As for financing the par-value shares purchases, to compensate the current Bumiputera equity owners, the beneficiaries should apply for a loan from Bank Bumiputra Berhad which is a financial institution created from the Bumiputera Economic Congress, and as the bank no longer exist, then they should apply to CIMB instead.

This mechanism can be called the “Bumiputera NEP Equity — Quota in a Quota — Redistribution Program”, where the current Bumiputera equity owner will still be left with a 70 per cent stake of his current holdings and the 30 per cent be used for the programme, and may I suggest we start with Kenchana Petroleum, Scomi, CIMB, Perimekar, APCO and a certain Pasir Mas Bridge Building Construction Company as test-cases?

In Conclusion

The above list should suffice for now, to set the context of my concerns for the future of our nation.

I would like to reaffirm, that I am only seeking clarification and to reconcile, and not challenge or repeal the constitution, for a better Malaysia.

I would again remind ourselves that a possible way forward out of this “Malay Dilemma”, comes from a Malaysian statesman, the late Tun Dr Ismail, who once argued that “the question (of the ‘Special Position’ of the Malays) be left to the Malays themselves because as more and more Malays became educated and gained self-confidence, they themselves would do away with this ‘special position’.” However, Tun Dr Ismail believed the special position was “a slur on the ability of the Malays.”

Finally, I do wish to end with the proposition that the government must allow the restoration of local government elections and implement national election reforms immediately, so that the people may legitimately decide, on how to live together as one people, with the constitution, in peace and harmony, in one truly independent and sovereign nation.

Hidup Malaysia (or Hidup Malaysaja?!)

(Note: Bersih’s Joint Communiqué for Election Reforms provides an illuminating argument on the subject. Please support and promote new Voter Registration.)

* Nurul Izzah Anwar is the MP for Lembah Pantai.

Can non-Muslims enter Muslim houses of worship?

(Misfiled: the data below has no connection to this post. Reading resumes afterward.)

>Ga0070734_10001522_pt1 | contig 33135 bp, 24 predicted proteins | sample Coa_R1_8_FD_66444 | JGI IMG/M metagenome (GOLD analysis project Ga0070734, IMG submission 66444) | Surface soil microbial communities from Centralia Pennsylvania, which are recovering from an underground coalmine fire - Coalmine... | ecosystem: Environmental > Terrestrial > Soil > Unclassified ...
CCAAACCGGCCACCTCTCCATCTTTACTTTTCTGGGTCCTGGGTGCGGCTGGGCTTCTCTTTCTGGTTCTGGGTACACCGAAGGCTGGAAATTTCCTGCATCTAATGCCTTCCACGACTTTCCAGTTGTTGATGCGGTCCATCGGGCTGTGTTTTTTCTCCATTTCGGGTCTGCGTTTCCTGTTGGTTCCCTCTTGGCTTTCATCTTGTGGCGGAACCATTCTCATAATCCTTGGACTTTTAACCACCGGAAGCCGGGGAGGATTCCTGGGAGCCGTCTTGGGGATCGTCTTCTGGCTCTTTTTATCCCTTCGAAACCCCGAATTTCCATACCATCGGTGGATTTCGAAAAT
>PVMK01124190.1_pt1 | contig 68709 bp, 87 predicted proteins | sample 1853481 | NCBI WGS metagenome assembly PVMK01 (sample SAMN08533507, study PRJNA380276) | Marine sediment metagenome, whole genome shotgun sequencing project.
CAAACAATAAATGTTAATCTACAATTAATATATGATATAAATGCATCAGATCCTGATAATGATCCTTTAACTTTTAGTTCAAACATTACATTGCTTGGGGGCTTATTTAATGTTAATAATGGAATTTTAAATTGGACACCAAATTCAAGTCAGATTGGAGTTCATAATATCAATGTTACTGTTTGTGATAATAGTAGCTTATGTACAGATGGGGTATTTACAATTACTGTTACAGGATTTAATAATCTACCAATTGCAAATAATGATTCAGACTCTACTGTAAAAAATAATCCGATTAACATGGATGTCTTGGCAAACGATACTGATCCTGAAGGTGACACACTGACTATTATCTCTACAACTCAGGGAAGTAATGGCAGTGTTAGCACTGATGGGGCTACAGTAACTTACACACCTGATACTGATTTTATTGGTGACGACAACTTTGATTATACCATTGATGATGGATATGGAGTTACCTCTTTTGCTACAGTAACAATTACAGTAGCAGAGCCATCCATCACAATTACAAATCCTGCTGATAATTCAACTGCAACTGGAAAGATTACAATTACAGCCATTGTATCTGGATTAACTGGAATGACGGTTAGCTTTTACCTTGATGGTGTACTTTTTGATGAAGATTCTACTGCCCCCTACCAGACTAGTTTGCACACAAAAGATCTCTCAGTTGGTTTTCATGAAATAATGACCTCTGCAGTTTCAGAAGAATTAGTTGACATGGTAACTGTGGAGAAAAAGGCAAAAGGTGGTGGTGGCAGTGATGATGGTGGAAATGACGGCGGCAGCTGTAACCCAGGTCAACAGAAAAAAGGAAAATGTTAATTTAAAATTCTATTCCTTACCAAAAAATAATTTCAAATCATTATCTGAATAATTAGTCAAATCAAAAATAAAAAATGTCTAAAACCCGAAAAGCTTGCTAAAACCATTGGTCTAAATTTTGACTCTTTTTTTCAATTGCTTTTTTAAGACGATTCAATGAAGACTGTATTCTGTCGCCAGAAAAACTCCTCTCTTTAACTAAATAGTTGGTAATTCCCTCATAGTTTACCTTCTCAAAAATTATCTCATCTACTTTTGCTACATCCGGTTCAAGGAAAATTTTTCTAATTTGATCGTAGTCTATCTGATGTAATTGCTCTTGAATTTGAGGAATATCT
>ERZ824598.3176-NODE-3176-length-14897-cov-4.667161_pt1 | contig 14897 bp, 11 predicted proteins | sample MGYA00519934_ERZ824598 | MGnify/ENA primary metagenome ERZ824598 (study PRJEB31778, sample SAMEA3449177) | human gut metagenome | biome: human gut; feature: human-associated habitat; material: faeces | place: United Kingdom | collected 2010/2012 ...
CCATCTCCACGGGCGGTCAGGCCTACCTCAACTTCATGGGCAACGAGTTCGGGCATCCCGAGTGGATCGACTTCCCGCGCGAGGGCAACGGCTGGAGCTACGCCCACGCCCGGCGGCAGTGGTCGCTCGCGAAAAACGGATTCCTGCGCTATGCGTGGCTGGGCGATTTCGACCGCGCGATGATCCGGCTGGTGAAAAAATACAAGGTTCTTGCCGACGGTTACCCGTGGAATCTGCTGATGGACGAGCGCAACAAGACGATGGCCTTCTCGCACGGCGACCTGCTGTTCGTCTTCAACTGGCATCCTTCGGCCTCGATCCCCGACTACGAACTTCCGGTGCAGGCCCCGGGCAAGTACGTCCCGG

“Orang bukan Islam adalah dilarang memasuki ruang solat kerana mereka ini dalam berkeadaan hadas besar apatah lagi berada di bahagian imam dan menyampaikan ucapan kepada umat Islam di dalamnya.
“Oleh itu, kita akan mendapatkan laporan dan penjelasan daripada nazir serta jawatankuasa surau berkenaan mengenai perkara ini. Jika dakwaan ini benar, kita akan memaklumkan kepada pihak Majlis Agama Islam Selangor (MAIS) dan tindakan tegas akan diambil.”
(pic source: jais.gov.my)
Datuk Mohammed Khusrin Munawi (pic source: jais.gov.my)
Selangor Islamic Department (JAIS) director Datuk Mohammed Khusrin Munawi. He said JAIS would take stern action against the Surau Al-Huda committee in Kajang Sentral for inviting Serdang member of Parliament Teo Nie Ching to speak in the prayer area of the surau.
Teo, a DAP politician, said she had gone to the surau to hand over a Selangor government donation for repairs to the surau’s fence and to join the breaking of fast. She said she had been invited by the surau committee to say a few words to the congregation, which she did. The committee has reportedly since been suspended by the Selangor Islamic Council (MAIS) over the incident. (Source: Tindakan tegas jemput bukan Islam — JAIS, Utusan Malaysia, 26 Aug 2010)
Teo’s explanation:
“As I was invited to give a brief speech, I made a sincere effort to explain the state’s education programme for the benefit of the people.
“I regret that the matter has caused restlessness among Muslims nationwide and this issue has been further heated up by certain quarters due to political reasons.”
Teo, explaining her reasons for entering the surau. She said she would clarify the matter and apologise to the Sultan of Selangor over the incident. (Source: Serdang MP to apologise over surau gaffe, The Star, 29 Aug 2010)
“Tok Guru (Nik Aziz) clarified to me that from the viewpoint of Islam, it is not an issue for a non-Muslim to enter a surau or mosque.
“He said that in fact, during the time of Muhammad, non-Muslims entered the mosque (of Medina) to meet with the Prophet.”
Teo, after she met with Nik Aziz. She said he encouraged her to visit Muslim houses of worship, saying there was nothing wrong with non-Muslims visiting and entering suraus and mosques. Teo visited a Bukit Mahkota surau on 29 Aug 2010 and said she would continue to visit mosques and suraus when invited. (Source: Teo: Nik Aziz encourages me to visit more suraus, Malaysiakini, 30 Aug 2010)
Umno’s & Perkasa’s response:
“Teo had no business to be inside Surau Al-Huda as she was deemed dirty but Nik Aziz said its alright, we are modern now. What disaster can we expect next?”
Hishammuddin Hussein (pic courtesy of theSun)
Home Minister Datuk Seri Hishammuddin Hussein saying he was shocked Teo had the support of PAS spiritual leader Datuk Nik Abdul Aziz Nik Mat. He said it was clear DAP was adopting an extreme approach by questioning the rights and privileges defended by Malay leaders and rulers. (Source: Mosque visit: Teo was “deemed dirty”, says Hisham, Malaysiakini, 30 Aug 2010)
“We don’t want excuses or justification. The issue is about the sensitivity of other religions.”